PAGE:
Jake Brigance, the protagonist of John Grisham's classic legal thriller, A TIME TO KILL, is back. This time he's at the epicenter of a sensational murder trial that bitterly divides the citizens of Clanton, Mississippi.
John Grisham's A TIME TO KILL is one of the most popular novels of our time. It established Jake as a classic American hero-a lawyer who sought truth and justice at all costs, even when his life and reputation were on the line.
Brigance returned in 2013's Sycamore Row, in which he once again found himself embroiled in a deeply divisive trial.
Now, in A TIME FOR MERCY, Jake is the court-appointed lawyer for Drew Gamble, a young man accused of murdering a local deputy. Many in Clanton want a swift trial and the death penalty, but Brigance sees it another way. Once he learns the details of the case, he realizes he has to do everything he can to save Drew....who is sixteen. His commitment to the truth puts Jake's career and the safety of his family at risk.
Filled with all the courtroom machinations, small town intrigues, and plot twists that have become hallmarks of the master of the legal thriller, A TIME FOR MERCY emphatically confirms John Grisham's reputation as America's favourite storyteller.
There is a time to kill, a time for justice, and A TIME FOR MERCY.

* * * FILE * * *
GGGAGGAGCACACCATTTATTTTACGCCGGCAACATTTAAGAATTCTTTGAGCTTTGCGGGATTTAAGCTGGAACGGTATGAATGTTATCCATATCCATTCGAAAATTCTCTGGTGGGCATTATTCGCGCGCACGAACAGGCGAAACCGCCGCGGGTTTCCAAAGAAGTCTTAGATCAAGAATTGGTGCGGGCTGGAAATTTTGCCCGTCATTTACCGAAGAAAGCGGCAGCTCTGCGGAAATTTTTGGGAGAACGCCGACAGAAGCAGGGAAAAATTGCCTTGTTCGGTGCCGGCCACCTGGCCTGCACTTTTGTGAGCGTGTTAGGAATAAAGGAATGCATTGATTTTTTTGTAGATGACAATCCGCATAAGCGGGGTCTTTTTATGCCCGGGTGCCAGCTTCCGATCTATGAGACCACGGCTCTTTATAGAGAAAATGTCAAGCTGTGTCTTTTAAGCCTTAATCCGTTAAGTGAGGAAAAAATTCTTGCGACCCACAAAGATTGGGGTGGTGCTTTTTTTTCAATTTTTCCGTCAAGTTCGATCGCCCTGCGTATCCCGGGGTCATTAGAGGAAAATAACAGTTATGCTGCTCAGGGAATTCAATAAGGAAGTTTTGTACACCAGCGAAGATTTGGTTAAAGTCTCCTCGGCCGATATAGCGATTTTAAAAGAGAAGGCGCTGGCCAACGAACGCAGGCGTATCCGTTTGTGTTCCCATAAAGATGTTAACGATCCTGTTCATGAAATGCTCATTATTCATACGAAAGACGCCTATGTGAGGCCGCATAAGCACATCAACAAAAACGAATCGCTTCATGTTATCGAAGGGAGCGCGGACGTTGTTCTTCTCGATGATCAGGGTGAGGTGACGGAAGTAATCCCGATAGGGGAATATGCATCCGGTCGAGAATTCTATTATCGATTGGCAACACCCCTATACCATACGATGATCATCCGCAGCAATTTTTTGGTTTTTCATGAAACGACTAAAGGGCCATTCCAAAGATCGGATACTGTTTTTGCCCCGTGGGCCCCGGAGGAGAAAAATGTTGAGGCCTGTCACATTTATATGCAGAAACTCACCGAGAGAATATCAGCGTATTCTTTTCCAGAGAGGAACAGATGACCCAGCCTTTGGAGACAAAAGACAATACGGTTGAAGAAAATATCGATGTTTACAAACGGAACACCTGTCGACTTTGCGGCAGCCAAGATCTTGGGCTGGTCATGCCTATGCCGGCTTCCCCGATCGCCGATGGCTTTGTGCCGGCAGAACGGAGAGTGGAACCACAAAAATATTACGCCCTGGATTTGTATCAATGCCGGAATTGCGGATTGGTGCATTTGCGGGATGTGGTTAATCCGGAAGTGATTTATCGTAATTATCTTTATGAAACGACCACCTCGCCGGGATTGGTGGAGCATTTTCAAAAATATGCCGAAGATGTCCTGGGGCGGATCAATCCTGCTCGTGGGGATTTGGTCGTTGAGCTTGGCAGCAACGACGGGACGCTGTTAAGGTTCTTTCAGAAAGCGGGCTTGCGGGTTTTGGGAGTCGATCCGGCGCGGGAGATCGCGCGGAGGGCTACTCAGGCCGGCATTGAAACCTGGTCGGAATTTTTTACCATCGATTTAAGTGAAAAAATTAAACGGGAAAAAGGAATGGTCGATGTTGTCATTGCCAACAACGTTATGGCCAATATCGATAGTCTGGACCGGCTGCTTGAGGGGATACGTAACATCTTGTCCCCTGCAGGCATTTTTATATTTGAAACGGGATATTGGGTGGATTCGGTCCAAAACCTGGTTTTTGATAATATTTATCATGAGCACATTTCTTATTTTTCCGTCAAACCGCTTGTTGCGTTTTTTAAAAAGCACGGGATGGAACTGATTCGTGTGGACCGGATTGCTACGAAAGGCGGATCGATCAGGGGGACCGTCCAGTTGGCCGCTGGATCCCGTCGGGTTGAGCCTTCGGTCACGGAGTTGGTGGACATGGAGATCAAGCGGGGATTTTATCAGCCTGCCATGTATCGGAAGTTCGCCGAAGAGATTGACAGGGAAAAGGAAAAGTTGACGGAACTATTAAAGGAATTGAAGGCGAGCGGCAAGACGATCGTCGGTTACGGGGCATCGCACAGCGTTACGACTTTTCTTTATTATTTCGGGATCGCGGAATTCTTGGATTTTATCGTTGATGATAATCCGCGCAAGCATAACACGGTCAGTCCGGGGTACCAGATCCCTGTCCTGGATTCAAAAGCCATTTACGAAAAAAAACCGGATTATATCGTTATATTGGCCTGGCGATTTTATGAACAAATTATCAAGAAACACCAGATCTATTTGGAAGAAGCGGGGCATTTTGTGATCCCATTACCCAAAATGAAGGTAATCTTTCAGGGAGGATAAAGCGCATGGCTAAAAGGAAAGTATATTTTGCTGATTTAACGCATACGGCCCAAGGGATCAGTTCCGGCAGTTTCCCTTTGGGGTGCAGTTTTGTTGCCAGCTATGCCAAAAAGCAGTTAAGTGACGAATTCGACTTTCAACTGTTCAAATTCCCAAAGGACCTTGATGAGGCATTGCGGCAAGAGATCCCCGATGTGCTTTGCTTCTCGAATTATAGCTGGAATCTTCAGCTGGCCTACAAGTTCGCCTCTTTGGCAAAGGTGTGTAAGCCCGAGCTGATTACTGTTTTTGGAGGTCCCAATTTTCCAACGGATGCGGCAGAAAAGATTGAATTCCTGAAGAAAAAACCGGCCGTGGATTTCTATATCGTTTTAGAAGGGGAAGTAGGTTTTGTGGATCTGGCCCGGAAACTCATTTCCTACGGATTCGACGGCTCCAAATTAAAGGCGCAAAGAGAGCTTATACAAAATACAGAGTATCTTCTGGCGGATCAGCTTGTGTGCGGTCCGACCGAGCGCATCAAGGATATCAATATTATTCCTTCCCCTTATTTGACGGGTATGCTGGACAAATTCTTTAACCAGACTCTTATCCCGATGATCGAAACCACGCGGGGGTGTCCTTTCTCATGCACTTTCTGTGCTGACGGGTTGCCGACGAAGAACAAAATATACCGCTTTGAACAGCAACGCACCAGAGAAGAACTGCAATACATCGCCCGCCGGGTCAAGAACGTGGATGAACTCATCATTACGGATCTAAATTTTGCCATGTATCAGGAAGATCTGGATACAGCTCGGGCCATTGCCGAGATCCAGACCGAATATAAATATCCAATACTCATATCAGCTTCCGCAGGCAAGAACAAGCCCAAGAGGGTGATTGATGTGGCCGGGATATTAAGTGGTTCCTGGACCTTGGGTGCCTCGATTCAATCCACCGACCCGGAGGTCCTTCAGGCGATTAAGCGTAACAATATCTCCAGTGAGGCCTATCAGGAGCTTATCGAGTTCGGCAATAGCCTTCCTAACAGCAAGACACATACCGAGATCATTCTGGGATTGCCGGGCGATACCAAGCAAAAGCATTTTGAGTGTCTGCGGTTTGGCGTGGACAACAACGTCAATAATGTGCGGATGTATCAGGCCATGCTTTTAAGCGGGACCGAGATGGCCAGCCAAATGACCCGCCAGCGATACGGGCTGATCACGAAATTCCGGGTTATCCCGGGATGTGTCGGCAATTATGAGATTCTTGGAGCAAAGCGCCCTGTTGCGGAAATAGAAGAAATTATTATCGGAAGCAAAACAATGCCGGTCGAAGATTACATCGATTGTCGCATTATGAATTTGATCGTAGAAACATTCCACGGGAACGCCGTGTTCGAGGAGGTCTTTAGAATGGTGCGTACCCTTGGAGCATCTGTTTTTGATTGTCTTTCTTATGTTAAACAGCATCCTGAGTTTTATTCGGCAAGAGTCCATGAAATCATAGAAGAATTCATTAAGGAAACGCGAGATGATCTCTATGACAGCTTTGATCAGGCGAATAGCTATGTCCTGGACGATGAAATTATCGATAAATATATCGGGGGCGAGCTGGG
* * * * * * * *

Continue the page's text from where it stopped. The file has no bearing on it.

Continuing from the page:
Beginning with The Firm in 1991, John Grisham has published at least one #1 bestseller every year. His books have been translated into 45 languages and have sold over 350 million copies worldwide. Ten have been adapted to film, including The Firm, The Pelican Brief, and A Time To Kill. His Theodore Boone series for young readers is now in development at Netflix. An avid sports fan, he has written two novels about football, one about baseball, and in 2021 he published Sooley, a story set in the world of college basketball. His lone work of non-fiction, The Innocent Man, was adapted into a six-part Netflix docuseries.
He is the two-time winner of the Harper Lee Prize For Legal Fiction and was distinguished with the Library of Congress Creative Achievement Award For Fiction.
When he's not writing, he serves on the Board of Directors of the Innocence Project and Centurion Ministries, two national organizations dedicated to exonerating those who have been wrongfully convicted. Much of his recent fiction explores deep-seated problems in our criminal justice systems.
A graduate of Mississippi State University and Ole Miss Law School, he lives on a farm in central Virginia, around the corner from the youth baseball complex he built in 1996. He still serves as its Commissioner.